Here are a few tips on how to use Final Cut Pro with a look at the workflow.
Final Cut Pro Workflow Tips to Use the Software Effectively
Final Cut Pro took the non-linear video editing system started by Avid and created a more practical and easy to pick up workflow. With this professional video editing program you can have all the tools that a large scale, feature film will have, but you can create a Final Cut Pro workflow that utilizes a normal quality Mac computer. The Final Cut Pro workflow for a full post-production project does not just include Final Cut Pro, but also associated programs like Compressor for video compression and conversion, DVD Studio Pro for DVD authoring, and Soundtrack Pro for audio mixing. Learn how to use Final Cut Pro with some of these Final Cut Pro workflow tips to help you be more effective in your post-production process, including avoiding problems and completing projects properly.
The most important Final Cut Pro workflow tip to follow involves proper media management. Unlike Avid Media Composer, Final Cut Pro simply references the movie files when it brings them into the project file. If you capture or transfer footage from digital storage methods like the Panasonic P2 card it will go to the Capture Scratch folder, which it then references. If that footage is moved or deleted, Final Cut Pro will not be able to find those files to reference, which will create disconnected files.
In an effort to avoid this, you have to make sure that you follow the same workflow process during each use right from the first time you are learning how to use Final Cut Pro. First, start off by setting your Capture Scratch, along with things like your Autosave Vault, to the proper hard drive and folder that you are working in. This will make sure that your captured footage is saved as QuickTime files and will then go to the proper location so you never have to move them. If you are just importing footage that already exists as independent files, then you need to first put them into proper folder locations that are labeled correctly before importing them. This will make sure that your files are in a location where they are easily found and from which they will not need to be moved.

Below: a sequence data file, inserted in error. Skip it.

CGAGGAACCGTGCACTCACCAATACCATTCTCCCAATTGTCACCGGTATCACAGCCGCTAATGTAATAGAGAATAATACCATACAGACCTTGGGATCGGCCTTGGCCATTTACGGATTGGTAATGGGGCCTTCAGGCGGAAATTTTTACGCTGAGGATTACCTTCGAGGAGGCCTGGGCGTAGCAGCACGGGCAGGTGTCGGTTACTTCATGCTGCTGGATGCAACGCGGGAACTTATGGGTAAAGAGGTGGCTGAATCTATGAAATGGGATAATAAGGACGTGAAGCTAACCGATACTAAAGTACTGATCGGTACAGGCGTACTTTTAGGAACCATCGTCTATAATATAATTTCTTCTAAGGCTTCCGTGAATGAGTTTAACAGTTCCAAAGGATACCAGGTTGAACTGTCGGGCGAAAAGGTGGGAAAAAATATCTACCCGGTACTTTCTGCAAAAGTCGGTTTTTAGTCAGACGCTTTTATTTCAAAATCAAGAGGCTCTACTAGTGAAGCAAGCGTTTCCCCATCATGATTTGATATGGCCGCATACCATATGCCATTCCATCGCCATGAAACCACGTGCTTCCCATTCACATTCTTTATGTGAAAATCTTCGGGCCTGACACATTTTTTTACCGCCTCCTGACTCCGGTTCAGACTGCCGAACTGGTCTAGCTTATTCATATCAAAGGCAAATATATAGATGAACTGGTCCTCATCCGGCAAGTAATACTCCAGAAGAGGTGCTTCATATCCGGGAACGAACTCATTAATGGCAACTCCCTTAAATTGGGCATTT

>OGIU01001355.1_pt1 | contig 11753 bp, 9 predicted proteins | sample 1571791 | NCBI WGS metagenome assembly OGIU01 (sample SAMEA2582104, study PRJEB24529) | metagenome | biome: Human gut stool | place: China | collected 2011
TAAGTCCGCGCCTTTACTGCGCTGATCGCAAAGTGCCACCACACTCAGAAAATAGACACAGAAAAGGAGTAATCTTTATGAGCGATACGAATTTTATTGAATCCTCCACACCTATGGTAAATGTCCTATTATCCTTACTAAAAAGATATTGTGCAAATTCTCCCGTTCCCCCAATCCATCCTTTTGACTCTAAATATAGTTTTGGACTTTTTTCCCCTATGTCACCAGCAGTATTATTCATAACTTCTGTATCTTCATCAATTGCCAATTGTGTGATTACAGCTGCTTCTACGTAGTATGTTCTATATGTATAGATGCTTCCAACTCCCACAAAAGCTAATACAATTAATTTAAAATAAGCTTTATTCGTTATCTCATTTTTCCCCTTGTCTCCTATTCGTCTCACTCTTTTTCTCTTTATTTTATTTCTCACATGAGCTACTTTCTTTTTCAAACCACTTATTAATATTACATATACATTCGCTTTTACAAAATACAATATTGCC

Color and Soundtrack Pro
There are quite a few features and effects that you will become acquainted with when learning how to use Final Cut Pro that can give you some ideas about improving your aesthetics and even fixing problems that occurred during production. You have the option to use things like the three way color correction and even do audio effects to smooth things out, but an important Final Cut Pro workflow tip to follow is to never try to affect the color grade or audio mix in Final Cut Pro. This is not what Final Cut Pro was designed to do, and the proper Final Cut Pro workflow involves sending your projects to Apple Color for color correction and Soundtrack Pro for audio mixing. These programs are a lot more efficient for their specific purposes, and you will find that it is easy to send these over to the outside programs and then back into Final Cut Pro for export to Compressor.
Final Cut Pro workflow tips are really about bringing out a final export for your project, which is not meant to remain internal to your Final Cut Pro project. Part of learning how to use Final Cut Pro is actually about how to process out the project for different types of broadcast needs, most of which will be taken care of by Apple Compressor. With Apple Compressor you can use a variety of different video codec presets for different purposes, such as exporting for an iPhone, DVD authoring, streaming web video, or a high quality QuickTime file. You need to know this ahead of time, finding the appropriate preset you want once you send your project over to Compressor. You are not going to be able to complete the Final Cut Pro workflow if you do not select the correct video codec, though you may still have more stages such as uploading to Vimeo or creating a DVD in DVD Studio Pro.
Source: Author's own experience.